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!rant

I currently have a PC with Windows 10 and I am thinking of switching to Linux. I am very new to stuff like that. Any suggestions or tips??

Comments
  • 4
    If it hot out do you wear pants? If you eat cereal do you use a fork? Do you ride a bike on a long road trip? Do you use a screw driver to drive a nail?

    Pick the right tool for the job.
  • 1
    Also Windows 10 has dev mode that has Ubuntu shell built in.

    https://msdn.microsoft.com/en-us/...
  • 1
    @TonyG what a great explanation
  • 0
    i think you need tp decide why you need to make the change, two years ago, i switched to linux because i wanted to be in that environment which was related to web servers, all the commands and stuff like that, i suggest first think ehy you want to do it and then make the decision
  • 5
    Just do it, you won't regret it. I use linux mint, it's very good. There are plenty of tutorials to install it.
    One last thing, don't listen to Windows users. It will take a while to get used to it, but if you are a true programmer learning to use Linux will be infinitely more useful than that Windows shit-os.
  • 1
    @geronimo probably the most short-sighted thing you could have responded with. As someone who frequently uses both - they both have pros and cons. Understanding when to use which is more important. Sticking to only one is only going to limit yourself and your potential.
  • 1
    @TonyG you are right. I'll reinstall windows, and also learn DOS. Who knows right?
  • 3
    To start off I recomend ubuntu. It mostly works out-of-the-box so you'll be able to start working with it and learn about package managers and the Unix file system right away
  • 2
    Do it as soon as possible.
  • 2
    If you don't have any programs you need to use like Photoshop that might require Windows I'd say you should not multiboot. Otherwise you might be tempted to just use Windows because you're already familiar with it and not try to do something the Linux way instead.

    And if you do use Linux: You can do pretty much everything on the command line. And it's often times the best tool for the job
  • 5
    Just try out several distributions with virtual machines and then choose the one you like most. Believe me: you will never regret the move to Linux!!!
  • 2
    Just Do it !
  • 3
    If you are willing to spend some time because something is not working on the first try, go ahead.
    I personally like Linux mint
  • 0
    IMO, if you're in web dev and you already have production environments that are LAMP/LEMP, then I would use the same distro as those.
  • 0
    If you need the same environment as your web servers then you should use something like Vagrant. That way you can use a more modern distribution which for consumers makes more sense. I don't think that you want to run extremely old software just because your servers are using Debian or rhel
  • 2
    I made the switch in 2008 and have never once regretted it. There are many things to learn but then again it"s almost only stuff you couldn't really do on windows. Linux GUI:s hardly require you to learn anything new.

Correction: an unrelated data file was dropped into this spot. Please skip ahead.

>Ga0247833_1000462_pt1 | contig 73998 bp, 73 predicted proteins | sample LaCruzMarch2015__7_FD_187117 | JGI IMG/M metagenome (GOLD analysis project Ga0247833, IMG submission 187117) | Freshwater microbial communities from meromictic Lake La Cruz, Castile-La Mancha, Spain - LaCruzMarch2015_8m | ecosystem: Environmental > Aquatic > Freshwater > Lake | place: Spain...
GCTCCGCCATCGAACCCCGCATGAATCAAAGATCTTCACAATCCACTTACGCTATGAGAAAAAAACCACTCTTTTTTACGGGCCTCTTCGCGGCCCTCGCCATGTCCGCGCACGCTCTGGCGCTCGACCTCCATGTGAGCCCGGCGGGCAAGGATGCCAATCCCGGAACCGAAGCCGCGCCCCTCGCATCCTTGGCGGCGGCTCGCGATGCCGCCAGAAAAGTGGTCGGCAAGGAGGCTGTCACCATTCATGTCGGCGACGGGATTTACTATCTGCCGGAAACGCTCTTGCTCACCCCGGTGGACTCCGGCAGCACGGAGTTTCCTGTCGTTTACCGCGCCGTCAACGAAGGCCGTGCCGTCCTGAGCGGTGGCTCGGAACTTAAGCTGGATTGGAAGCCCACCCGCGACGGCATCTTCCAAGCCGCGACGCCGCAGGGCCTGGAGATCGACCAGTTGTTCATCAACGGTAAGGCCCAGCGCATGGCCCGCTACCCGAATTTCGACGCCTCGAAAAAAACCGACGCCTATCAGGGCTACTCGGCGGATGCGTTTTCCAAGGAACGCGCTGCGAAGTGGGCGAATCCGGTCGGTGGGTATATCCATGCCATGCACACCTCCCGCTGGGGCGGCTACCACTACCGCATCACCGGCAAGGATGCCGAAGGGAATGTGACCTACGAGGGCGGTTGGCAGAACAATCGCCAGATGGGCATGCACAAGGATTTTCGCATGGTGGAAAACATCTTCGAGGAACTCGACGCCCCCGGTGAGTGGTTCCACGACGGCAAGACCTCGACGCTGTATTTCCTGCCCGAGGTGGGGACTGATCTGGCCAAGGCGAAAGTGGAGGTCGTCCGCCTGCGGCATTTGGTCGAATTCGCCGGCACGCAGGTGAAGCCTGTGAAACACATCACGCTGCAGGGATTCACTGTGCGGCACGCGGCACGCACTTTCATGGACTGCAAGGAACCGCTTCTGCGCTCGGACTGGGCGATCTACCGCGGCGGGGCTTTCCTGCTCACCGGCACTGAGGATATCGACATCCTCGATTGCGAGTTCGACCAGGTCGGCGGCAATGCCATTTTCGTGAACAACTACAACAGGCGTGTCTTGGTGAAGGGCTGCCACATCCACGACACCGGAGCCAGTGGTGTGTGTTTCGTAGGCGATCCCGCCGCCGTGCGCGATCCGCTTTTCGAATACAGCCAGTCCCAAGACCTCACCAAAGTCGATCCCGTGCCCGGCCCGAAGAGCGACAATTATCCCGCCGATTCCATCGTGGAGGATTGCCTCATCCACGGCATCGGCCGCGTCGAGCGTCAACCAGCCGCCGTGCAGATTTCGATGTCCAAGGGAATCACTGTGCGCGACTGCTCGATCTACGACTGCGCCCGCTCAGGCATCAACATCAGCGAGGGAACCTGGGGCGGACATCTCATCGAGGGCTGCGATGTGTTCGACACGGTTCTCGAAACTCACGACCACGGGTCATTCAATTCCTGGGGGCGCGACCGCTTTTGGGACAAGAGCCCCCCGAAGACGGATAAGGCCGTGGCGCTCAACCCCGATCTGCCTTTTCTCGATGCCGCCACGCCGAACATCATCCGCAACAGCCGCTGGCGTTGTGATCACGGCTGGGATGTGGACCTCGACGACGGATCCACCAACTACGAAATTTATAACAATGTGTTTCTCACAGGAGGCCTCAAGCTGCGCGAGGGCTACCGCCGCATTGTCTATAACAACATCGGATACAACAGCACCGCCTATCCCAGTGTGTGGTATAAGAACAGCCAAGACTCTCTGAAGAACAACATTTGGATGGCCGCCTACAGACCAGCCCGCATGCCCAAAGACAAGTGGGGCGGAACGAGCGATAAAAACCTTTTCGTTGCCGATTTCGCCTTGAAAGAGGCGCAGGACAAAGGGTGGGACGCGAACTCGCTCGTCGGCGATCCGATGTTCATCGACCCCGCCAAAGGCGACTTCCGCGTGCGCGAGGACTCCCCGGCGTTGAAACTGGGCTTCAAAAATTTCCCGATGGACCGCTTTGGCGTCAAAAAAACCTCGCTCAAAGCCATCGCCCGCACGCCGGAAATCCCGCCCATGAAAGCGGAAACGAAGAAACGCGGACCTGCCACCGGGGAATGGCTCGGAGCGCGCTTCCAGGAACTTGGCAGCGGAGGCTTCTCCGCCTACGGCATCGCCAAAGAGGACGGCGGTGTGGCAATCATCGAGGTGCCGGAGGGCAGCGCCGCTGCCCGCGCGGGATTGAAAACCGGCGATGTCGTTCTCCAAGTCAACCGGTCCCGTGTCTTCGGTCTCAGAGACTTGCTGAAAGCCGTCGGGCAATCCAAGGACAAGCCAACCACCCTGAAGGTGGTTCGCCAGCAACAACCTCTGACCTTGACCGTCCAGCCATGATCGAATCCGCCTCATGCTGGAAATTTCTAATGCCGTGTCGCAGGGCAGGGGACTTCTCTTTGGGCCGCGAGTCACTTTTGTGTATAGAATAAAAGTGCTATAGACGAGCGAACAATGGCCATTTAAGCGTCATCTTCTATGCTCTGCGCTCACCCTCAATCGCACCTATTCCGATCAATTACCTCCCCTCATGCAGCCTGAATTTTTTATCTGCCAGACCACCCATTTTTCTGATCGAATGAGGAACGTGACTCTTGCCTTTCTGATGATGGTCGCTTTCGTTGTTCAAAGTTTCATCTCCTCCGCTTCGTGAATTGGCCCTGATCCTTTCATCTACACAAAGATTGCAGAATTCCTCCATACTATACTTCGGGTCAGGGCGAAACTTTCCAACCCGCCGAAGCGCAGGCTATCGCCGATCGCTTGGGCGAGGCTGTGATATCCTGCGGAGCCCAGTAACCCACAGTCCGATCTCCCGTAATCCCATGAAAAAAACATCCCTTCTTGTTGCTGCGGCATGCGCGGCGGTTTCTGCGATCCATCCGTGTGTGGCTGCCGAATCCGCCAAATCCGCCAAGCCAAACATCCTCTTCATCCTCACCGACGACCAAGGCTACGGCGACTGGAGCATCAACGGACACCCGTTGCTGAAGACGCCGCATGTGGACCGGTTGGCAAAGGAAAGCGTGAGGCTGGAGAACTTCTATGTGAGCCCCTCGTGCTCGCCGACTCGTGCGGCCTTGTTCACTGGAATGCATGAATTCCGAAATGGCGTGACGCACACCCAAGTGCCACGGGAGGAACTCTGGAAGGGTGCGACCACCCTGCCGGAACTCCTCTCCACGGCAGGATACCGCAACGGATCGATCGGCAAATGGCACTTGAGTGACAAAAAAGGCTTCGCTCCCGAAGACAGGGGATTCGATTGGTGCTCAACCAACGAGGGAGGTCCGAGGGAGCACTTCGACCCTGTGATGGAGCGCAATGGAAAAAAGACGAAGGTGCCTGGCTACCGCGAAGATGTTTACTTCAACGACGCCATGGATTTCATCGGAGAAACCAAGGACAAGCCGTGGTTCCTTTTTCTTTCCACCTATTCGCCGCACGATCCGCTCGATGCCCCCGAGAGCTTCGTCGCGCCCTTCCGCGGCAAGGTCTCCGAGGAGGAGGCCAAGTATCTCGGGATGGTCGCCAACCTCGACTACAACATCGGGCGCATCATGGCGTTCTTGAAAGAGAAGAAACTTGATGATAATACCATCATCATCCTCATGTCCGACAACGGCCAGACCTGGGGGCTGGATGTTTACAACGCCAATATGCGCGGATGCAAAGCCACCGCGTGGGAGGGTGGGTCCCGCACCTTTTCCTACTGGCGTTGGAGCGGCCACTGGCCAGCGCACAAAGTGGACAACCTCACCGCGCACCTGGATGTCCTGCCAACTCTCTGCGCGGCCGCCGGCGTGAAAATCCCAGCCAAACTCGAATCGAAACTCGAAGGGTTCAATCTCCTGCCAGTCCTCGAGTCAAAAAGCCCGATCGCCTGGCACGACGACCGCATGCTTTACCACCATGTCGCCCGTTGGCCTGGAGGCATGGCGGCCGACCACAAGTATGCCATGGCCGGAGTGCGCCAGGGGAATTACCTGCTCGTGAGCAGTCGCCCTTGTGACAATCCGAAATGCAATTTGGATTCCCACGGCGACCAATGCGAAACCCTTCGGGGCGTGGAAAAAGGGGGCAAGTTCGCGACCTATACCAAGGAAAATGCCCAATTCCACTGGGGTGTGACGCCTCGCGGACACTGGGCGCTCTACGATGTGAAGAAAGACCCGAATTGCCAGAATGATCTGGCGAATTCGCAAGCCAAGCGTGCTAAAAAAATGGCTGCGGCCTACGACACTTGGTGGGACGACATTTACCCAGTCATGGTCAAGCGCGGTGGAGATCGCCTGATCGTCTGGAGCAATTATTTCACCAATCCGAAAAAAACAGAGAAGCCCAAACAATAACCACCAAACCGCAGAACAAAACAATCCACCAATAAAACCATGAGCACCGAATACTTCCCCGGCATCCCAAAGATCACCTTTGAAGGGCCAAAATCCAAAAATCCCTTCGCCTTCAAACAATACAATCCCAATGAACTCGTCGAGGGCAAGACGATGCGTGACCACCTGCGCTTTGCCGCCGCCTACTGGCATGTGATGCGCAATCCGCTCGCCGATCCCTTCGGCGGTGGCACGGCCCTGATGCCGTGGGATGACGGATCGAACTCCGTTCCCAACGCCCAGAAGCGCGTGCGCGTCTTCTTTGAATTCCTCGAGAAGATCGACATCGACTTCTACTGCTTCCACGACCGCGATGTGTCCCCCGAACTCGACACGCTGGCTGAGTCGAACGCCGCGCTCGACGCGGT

• 2
    I've just got to laugh at the fact that Windows users here are constantly complaining Linux users "don't respect their choices" yet the first comments on here are from a Windows user offering a lot of sarcasm and not much else to a question that has nothing to do with him
  • 1
    @TheCrashman: as others have noted already, make a list of apps that you absolutely *need* to use, and see if there are compatible alternatives in the Linux environment. Things which don't have a good analogue in Linux are Photoshop and MS Word (yes, I know there's OpenOffice or what have you but I've never been satisfied with the formatting differences between the two... If you need to write a document, it won't matter, but if you need to collaborate on something, chances are other MS Word users are going to be pissed if you screw with their formatting). And gaming. Keep Windows if you like gaming, gaming on Linux is doable but (according to gamers) not really satisfactory.

    If you have none of the restrictions above, feel free to wipe you partition and just install Linux. Otherwise, I'd recommend dual-booting (probably what you want unless you're super-confident). Finally, try out 'live versions' of the OS you want before hand, or run it on a VM
  • 1
    @TheCrashman: I recommend Ubuntu to start. Hands down.
  • 2
    I would suggest Arch Linux, people will probably call me crazy for suggesting this to someone new to linux.

    The reason I suggest it is because it forces you to learn how your system works and provides only what you need.

    I can understand the temptation to use something like Ubuntu that has everything out of the box but all the decisions have been made for you. With Arch you can have a greater amount of control over what makes up your system.

    You'll also learn so much more about what linux is and how it works.

    The Arch wiki is excellent as are their forums and I rarely face an issue that isn't covered in either.

    Others have recommended dual booting with Windows. I'd discourage this, the temptation will be to fall back to Windows all the time and you'll eventually just uninstall linux. Try linux exclusively and if you get stuck try to learn how to do the task under linux instead.

    Good luck with linux, even if you don't stick with it at least you'll learn something new.
  • 2
    Thank you all for your input. I will definitely give Linux a try on a VM. I've just heard that the command line is very useful and that Linux can be very beneficial to programmers and I just needed some tips on where to start. I'm guessing I'll start with Linux Mint or Ubuntu!!
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